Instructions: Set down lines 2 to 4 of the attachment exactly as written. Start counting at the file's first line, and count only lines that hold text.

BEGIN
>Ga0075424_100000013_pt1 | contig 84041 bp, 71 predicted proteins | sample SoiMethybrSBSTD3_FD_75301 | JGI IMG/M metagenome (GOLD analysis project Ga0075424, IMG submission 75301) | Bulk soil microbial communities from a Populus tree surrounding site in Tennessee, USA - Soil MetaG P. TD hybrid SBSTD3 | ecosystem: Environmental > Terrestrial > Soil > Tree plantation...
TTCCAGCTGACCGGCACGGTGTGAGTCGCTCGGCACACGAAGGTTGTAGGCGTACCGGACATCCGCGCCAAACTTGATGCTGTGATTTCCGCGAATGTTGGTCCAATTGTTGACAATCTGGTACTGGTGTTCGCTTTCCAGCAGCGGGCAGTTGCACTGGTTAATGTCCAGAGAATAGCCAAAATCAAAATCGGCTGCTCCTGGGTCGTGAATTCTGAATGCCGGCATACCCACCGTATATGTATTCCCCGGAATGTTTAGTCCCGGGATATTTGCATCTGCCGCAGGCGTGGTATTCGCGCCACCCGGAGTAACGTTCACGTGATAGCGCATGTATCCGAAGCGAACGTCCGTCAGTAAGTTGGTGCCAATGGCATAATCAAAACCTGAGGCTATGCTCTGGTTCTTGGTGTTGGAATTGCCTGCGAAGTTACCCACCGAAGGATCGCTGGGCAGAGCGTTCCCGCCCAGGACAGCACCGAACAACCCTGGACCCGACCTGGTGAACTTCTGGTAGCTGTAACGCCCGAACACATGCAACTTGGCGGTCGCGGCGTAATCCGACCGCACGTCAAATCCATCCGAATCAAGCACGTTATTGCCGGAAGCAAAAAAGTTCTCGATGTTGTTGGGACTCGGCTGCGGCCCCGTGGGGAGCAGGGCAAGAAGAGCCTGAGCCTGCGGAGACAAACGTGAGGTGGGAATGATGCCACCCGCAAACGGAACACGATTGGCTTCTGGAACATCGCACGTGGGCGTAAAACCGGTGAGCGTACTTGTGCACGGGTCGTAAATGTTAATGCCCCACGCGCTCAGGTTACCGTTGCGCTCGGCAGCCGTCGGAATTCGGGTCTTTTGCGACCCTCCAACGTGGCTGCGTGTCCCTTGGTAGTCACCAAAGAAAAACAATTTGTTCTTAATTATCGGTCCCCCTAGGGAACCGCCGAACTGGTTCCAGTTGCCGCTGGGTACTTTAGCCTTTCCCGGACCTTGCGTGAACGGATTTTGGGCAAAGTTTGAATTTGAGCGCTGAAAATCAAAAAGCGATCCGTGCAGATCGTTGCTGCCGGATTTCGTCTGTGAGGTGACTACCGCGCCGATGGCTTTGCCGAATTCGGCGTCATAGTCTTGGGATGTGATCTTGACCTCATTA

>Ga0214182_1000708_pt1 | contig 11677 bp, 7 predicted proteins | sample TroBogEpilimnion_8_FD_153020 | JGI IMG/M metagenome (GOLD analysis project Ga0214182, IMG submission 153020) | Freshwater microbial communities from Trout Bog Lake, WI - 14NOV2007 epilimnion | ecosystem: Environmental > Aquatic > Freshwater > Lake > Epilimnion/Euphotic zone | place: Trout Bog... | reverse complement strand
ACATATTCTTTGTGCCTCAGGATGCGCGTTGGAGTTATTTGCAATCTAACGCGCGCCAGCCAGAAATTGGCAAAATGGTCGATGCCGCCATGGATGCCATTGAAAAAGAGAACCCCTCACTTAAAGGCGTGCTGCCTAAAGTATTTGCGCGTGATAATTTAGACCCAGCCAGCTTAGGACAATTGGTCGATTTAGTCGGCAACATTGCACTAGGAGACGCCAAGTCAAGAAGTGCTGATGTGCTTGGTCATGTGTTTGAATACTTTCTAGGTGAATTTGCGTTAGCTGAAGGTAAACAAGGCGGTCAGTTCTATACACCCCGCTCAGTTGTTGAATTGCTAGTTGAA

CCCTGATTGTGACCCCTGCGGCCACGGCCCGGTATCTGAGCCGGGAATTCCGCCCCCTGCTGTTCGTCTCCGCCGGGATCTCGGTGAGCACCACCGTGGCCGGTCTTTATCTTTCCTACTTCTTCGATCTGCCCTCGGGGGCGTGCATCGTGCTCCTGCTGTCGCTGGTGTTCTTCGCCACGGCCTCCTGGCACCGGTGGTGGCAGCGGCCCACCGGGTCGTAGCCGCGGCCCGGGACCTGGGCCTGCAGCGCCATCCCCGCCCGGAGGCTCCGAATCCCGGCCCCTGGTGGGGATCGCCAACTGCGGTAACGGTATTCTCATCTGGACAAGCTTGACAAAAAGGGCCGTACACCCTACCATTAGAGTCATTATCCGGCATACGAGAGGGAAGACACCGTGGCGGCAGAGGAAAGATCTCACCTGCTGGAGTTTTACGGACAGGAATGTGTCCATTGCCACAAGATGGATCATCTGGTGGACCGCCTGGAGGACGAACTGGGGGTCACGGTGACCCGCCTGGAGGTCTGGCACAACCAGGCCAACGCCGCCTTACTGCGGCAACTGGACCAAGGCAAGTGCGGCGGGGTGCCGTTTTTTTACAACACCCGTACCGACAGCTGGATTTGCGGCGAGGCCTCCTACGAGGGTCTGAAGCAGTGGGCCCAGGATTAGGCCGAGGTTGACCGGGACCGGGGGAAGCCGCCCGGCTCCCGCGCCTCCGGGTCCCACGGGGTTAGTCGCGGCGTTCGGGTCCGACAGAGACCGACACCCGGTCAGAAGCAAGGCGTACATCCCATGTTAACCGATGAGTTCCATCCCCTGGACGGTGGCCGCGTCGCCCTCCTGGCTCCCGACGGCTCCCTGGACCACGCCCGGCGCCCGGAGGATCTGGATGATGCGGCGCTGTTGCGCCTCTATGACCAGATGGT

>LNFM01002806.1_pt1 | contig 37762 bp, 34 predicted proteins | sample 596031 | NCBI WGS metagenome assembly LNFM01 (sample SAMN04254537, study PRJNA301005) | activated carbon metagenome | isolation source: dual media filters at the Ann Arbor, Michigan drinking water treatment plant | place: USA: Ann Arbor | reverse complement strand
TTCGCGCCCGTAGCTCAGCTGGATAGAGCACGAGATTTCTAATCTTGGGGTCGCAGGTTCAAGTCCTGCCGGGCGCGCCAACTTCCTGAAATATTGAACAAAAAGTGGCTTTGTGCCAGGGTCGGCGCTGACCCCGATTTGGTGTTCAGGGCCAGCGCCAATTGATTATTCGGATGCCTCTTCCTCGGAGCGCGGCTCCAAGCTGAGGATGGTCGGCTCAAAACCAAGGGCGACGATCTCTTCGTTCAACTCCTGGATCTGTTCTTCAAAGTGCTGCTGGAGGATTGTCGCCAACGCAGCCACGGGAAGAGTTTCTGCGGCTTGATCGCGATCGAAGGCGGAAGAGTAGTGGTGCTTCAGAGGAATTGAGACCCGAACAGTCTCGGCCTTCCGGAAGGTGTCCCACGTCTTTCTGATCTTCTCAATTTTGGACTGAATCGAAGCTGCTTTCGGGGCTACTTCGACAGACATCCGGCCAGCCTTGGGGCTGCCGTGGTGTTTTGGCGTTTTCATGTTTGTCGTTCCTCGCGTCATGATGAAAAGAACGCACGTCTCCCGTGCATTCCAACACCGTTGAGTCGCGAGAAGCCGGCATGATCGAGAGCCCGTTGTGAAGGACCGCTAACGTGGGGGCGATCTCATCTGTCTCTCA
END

TTCCAGCTGACCGGCACGGTGTGAGTCGCTCGGCACACGAAGGTTGTAGGCGTACCGGACATCCGCGCCAAACTTGATGCTGTGATTTCCGCGAATGTTGGTCCAATTGTTGACAATCTGGTACTGGTGTTCGCTTTCCAGCAGCGGGCAGTTGCACTGGTTAATGTCCAGAGAATAGCCAAAATCAAAATCGGCTGCTCCTGGGTCGTGAATTCTGAATGCCGGCATACCCACCGTATATGTATTCCCCGGAATGTTTAGTCCCGGGATATTTGCATCTGCCGCAGGCGTGGTATTCGCGCCACCCGGAGTAACGTTCACGTGATAGCGCATGTATCCGAAGCGAACGTCCGTCAGTAAGTTGGTGCCAATGGCATAATCAAAACCTGAGGCTATGCTCTGGTTCTTGGTGTTGGAATTGCCTGCGAAGTTACCCACCGAAGGATCGCTGGGCAGAGCGTTCCCGCCCAGGACAGCACCGAACAACCCTGGACCCGACCTGGTGAACTTCTGGTAGCTGTAACGCCCGAACACATGCAACTTGGCGGTCGCGGCGTAATCCGACCGCACGTCAAATCCATCCGAATCAAGCACGTTATTGCCGGAAGCAAAAAAGTTCTCGATGTTGTTGGGACTCGGCTGCGGCCCCGTGGGGAGCAGGGCAAGAAGAGCCTGAGCCTGCGGAGACAAACGTGAGGTGGGAATGATGCCACCCGCAAACGGAACACGATTGGCTTCTGGAACATCGCACGTGGGCGTAAAACCGGTGAGCGTACTTGTGCACGGGTCGTAAATGTTAATGCCCCACGCGCTCAGGTTACCGTTGCGCTCGGCAGCCGTCGGAATTCGGGTCTTTTGCGACCCTCCAACGTGGCTGCGTGTCCCTTGGTAGTCACCAAAGAAAAACAATTTGTTCTTAATTATCGGTCCCCCTAGGGAACCGCCGAACTGGTTCCAGTTGCCGCTGGGTACTTTAGCCTTTCCCGGACCTTGCGTGAACGGATTTTGGGCAAAGTTTGAATTTGAGCGCTGAAAATCAAAAAGCGATCCGTGCAGATCGTTGCTGCCGGATTTCGTCTGTGAGGTGACTACCGCGCCGATGGCTTTGCCGAATTCGGCGTCATAGTCTTGGGATGTGATCTTGACCTCATTA

>Ga0214182_1000708_pt1 | contig 11677 bp, 7 predicted proteins | sample TroBogEpilimnion_8_FD_153020 | JGI IMG/M metagenome (GOLD analysis project Ga0214182, IMG submission 153020) | Freshwater microbial communities from Trout Bog Lake, WI - 14NOV2007 epilimnion | ecosystem: Environmental > Aquatic > Freshwater > Lake > Epilimnion/Euphotic zone | place: Trout Bog... | reverse complement strand
ACATATTCTTTGTGCCTCAGGATGCGCGTTGGAGTTATTTGCAATCTAACGCGCGCCAGCCAGAAATTGGCAAAATGGTCGATGCCGCCATGGATGCCATTGAAAAAGAGAACCCCTCACTTAAAGGCGTGCTGCCTAAAGTATTTGCGCGTGATAATTTAGACCCAGCCAGCTTAGGACAATTGGTCGATTTAGTCGGCAACATTGCACTAGGAGACGCCAAGTCAAGAAGTGCTGATGTGCTTGGTCATGTGTTTGAATACTTTCTAGGTGAATTTGCGTTAGCTGAAGGTAAACAAGGCGGTCAGTTCTATACACCCCGCTCAGTTGTTGAATTGCTAGTTGAA